April 13, 2017

Oral health in Long Term Care Facilities: Why it matters

Oral health in Long Term Care Facilities: Why it matters

When I decided to make dentistry my career many years ago, I looked forward to having my own business that could utilize skills I would learn and develop over time.

What I didn’t appreciate then was that I was embarking on a long-term journey with my patients’ lives. I would get to know individuals and families over decades, watching them grow from youth to middle age, and from middle to old age. It was a privilege to be a part of their team of health care providers, and to get to know them through their transitions.

senior-oral-careAs my patients aged, some of them began to lose the ability to adequately take care of their oral hygiene needs.

For some, their lack of manual dexterity inhibited effective tooth brushing and flossing. They were sometimes on multiple medications that gave them dry mouths and this lack of saliva, besides being uncomfortable, caused a rapid increase in cavities.

The change in the bacterial population in their mouths due to these changes made them susceptible to infections, loose teeth, tooth loss, and a host of other problems. In general, with some extra measures, these expected changes with aging can be limited and controlled.

But what I was not prepared for was the dramatic downturn in their oral health that too often occurred when my patients entered long term care facilities (LTCF). Patients would come to my office for their appointments, accompanied by their adult children or other caregivers, and I would be disheartened to see many loose teeth, multiple deep cavities, fungal infections, and dental appliances that clearly had not been cleaned or even removed for weeks. Why was this happening?

The answer, I have found, is that the oral care of older adults and other residents in LTCF is often inadequate.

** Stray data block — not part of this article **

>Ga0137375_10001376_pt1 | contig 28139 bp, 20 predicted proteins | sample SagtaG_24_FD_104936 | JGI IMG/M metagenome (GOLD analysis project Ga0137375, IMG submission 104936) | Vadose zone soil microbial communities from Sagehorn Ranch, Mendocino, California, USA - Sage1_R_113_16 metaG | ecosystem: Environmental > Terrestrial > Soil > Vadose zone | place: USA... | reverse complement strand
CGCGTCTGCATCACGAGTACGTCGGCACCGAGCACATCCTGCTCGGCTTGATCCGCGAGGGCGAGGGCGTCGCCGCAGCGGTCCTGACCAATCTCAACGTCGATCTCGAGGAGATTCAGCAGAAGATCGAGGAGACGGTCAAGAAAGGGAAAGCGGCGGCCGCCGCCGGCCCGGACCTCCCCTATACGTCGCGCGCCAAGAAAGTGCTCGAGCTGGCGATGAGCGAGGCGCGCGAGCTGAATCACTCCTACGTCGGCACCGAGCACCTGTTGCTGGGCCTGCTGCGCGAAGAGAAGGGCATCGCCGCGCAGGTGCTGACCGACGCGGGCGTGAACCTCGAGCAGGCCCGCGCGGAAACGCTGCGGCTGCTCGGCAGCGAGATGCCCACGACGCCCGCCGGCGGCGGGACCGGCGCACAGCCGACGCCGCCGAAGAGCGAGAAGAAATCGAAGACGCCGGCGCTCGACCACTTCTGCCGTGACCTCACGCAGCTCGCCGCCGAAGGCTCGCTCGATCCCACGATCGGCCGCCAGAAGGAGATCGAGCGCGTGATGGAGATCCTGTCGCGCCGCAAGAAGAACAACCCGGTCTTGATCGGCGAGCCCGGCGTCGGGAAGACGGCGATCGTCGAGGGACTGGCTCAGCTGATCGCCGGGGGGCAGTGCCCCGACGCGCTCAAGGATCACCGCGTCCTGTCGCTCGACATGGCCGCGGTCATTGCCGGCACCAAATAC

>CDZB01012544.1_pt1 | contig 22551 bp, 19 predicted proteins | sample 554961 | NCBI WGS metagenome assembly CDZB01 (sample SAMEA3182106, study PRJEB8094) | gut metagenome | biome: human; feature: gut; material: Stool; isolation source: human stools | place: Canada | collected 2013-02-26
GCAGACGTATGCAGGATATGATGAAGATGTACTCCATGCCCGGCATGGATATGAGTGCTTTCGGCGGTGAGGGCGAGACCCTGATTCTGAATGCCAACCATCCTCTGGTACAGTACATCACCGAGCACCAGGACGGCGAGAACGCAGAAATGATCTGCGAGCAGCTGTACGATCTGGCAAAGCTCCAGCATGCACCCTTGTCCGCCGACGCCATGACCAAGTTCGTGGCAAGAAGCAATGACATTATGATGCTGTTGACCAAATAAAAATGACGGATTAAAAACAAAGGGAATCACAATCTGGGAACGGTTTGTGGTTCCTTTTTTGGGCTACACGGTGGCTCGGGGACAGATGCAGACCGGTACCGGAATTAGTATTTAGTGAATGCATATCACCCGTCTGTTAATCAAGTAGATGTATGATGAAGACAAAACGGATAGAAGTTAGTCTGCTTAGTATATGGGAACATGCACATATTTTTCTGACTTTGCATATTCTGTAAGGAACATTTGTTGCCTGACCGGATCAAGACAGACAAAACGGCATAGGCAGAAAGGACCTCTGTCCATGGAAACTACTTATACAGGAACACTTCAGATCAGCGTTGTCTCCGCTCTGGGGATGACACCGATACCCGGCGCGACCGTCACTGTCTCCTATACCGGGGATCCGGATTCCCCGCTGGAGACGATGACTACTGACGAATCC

The reasons are many:

  • Many older adults lose or have a reduced ability to self-care.
  • There is no real standard of care for oral care in LTCF.
  • Each resident requires a personalized program for their individual oral care. Most LTCF, however, do not have certified nursing assistants (CNAs) adequately trained to provide this care.
  • Family members are not educated in the oral care needs of their relatives. Because of this lack of education or awareness, they can’t recognize problems or effectively monitor the care that is given.

In truth, oral care has long been an underappreciated component of older adults’ general health.

The challenges of decreasing mental and physical abilities, along with a lack of understanding and education, create a situation for neglect.

The results can include:

  • An increase in the likelihood of aspiration pneumonia.
  • An increase in the incidence of diabetes.
  • Mouth pain.
  • Weight loss due to an inability to properly chew food, and the accompanying digestive problems.
  • A decrease in socializing due to appearance, mouth odors, etc.

As has been abundantly reported, the population of older adults is continuing to increase as a percentage of our nation’s population. In addition, we are living longer. This is good news, especially if our attitudes on maintaining our capabilities evolve with these realities.

Thankfully, there is an emerging recognition of this in the dental profession. The American Dental Association, dental schools, nursing schools, governmental agencies, and others are developing standards of care and are conducting oral care programs in LTCF. These efforts are just getting off the ground, and public awareness is an important component of success.

Since my retirement last year, I have been a member of the District of Columbia Dental Society Foundation. We are developing training programs for the LTCF in DC. Our goal is to educate these facilities in the best practice standards of oral care for their residents and work with them to develop programs that will work for them. We also want to provide families and caregivers the information and tools to partner with their LTCF in caring for their loved ones.

Visit Iona’s blog again for a future post on oral care advice for family members and caregivers.

By Sal Selvaggio, DDS

Sal Selvaggio received his Doctor of Dental Surgery (DDS) degree from Georgetown University and completed a General Practice Residency at Providence Hospital in DC. He had a private practice in general dentistry for 36 years. He has been a volunteer dentist at Catholic Charities’ Spanish Catholic Center for 32 years and currently chairs a committee for the District of Columbia Dental Society Foundation exploring ways to improve the oral health of our aging population.

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